Ed Kuepper – Live (Vol 1)

This disc was concocted up for sale on a Springtime European tour; issued on Kuepper’s own revived label of many decades ago. Maybe you were lucky enough to catch him. If not drop Mr. Kuepper a line via his MySpace page and see if you can wangle one of these. The presentation is via your classic power trio, with one-time Sunnyboy, Peter Oxley, on bass and longtime Kuepper associate Jeffery Wegener on drums. They create a Cream-like density and power, though without the frills. Or the frills found on many of the original versions of these songs.

The opening number, La Di Doh, stripped of its didgeridoo and jew’s harp and pepped up, becomes a tom-driven thing that in conjunction with the bass just powers through for an extra two minutes that is barely noticed. It also gives free rein to Keupper’s guitar which turns from circling, grinding, chugging and other riffage to what sounds like a bit of the royal anthem of Australia, God Save the Queen (or King) somewhere in the middle. On top in the vocal sections that power forces Kuepper to bring more grit to his airy, dulcet singing though with a piquant tang.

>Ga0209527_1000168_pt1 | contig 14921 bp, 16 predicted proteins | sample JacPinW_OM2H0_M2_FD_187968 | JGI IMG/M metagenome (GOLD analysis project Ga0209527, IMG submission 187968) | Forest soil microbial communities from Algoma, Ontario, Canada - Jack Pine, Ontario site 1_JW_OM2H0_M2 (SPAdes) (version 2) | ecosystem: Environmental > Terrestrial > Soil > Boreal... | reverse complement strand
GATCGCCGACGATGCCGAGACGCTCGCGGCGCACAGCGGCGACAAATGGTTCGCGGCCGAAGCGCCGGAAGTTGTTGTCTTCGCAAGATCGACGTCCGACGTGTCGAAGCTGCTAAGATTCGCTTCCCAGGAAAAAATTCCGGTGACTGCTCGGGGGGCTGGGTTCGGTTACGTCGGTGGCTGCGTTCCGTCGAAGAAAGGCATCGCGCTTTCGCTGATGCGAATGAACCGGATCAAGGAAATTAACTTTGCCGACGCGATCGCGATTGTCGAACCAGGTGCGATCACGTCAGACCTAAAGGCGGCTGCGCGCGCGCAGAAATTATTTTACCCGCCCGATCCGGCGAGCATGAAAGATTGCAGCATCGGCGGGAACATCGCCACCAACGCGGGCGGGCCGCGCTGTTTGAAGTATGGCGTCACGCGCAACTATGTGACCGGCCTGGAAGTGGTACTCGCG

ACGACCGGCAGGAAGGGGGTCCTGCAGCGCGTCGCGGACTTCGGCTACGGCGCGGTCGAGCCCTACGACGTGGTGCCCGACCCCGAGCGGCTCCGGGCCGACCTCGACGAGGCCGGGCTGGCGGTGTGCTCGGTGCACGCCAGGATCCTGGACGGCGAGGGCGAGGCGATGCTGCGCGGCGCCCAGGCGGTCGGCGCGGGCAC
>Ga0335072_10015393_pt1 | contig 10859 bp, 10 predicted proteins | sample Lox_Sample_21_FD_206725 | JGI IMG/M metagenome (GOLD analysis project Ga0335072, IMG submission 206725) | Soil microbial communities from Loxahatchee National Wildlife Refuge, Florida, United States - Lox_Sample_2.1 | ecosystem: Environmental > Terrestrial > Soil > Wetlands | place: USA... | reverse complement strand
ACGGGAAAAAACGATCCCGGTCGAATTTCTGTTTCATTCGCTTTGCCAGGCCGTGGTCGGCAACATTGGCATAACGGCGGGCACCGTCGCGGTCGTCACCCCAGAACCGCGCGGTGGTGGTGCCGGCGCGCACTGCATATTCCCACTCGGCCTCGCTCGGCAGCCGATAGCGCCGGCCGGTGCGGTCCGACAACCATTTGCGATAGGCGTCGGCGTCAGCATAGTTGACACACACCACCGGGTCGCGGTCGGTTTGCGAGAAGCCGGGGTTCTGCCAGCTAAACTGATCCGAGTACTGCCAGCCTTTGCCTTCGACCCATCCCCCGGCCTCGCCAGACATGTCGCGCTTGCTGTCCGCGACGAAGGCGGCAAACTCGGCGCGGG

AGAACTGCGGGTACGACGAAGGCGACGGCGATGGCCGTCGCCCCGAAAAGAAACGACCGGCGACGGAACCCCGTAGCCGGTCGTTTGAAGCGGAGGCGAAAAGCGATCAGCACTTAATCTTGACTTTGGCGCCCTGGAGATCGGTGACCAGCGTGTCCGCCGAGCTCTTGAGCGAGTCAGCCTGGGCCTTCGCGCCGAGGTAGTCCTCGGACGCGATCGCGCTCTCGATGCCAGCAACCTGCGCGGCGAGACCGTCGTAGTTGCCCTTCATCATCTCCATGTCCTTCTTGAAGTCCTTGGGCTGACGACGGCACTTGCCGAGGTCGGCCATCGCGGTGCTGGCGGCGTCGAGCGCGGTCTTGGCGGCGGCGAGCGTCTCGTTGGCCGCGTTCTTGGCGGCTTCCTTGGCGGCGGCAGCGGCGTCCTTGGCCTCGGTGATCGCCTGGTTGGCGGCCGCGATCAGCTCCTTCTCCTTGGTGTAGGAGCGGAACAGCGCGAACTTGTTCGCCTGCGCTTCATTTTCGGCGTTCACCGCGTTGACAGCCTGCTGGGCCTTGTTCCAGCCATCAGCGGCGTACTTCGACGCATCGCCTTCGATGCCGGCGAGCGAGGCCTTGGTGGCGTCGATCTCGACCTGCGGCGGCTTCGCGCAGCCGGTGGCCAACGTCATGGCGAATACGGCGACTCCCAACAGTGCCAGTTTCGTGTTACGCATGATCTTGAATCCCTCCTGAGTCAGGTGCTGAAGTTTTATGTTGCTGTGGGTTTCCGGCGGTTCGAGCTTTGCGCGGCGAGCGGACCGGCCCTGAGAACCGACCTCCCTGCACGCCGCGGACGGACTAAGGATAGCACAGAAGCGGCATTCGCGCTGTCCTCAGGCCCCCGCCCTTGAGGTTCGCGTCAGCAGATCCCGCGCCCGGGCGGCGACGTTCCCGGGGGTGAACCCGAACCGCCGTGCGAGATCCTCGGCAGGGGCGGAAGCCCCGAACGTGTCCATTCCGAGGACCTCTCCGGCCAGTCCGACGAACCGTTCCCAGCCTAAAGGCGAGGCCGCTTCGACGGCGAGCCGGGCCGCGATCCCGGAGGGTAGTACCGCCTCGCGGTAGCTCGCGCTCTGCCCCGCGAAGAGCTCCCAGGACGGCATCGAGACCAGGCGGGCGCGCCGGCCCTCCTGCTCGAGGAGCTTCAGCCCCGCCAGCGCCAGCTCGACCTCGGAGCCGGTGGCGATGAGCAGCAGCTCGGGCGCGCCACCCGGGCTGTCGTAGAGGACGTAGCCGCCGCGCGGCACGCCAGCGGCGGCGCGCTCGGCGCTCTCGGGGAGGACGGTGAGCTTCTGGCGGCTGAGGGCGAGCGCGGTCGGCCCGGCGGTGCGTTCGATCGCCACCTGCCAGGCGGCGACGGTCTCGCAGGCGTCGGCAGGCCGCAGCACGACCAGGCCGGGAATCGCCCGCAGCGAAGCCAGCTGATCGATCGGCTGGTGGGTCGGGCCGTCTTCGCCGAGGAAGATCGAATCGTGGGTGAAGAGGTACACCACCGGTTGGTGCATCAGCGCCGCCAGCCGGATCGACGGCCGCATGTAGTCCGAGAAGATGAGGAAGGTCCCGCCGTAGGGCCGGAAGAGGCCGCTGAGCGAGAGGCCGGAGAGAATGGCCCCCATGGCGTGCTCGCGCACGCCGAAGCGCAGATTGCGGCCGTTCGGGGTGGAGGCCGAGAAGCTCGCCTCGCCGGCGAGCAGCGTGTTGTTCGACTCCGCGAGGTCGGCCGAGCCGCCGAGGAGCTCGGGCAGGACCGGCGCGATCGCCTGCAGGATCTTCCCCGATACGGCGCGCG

Ed Kuepper - LiveThis stripping back the arrangements and increasing the density and brawn in the songs continues throughout. There are no Saints songs included here, but Kuepper does reach back as far as 1979 and the theme song for his first post-Saints combo “The Laughing Clowns.” While the length is almost the same as the original version, it seems like they’re double-timing it all the way. Contained within the performance here is a tour de force by Wegener (who appeared on the original version), with his cymbal play intertwined about his full steam ahead drumming.

While on another L.C. tune here (the following, closing number, Collapse Board, is also one),  Eternally Yours (no not found on one of the all time great albums, that bears that name), once again stretched out, though a bit more languidly, provides a bit of a showcase of Kuepper’s guitar playing: picking out the melody while running up the tempo, producing an Eastern tang.

After all these decades of never having come to the Delaware Valley all’s I can say is getting this in the mail has generated great envy for you stinking Europeans who had such a privilege.

[Released by Prince Melon Records 2008]

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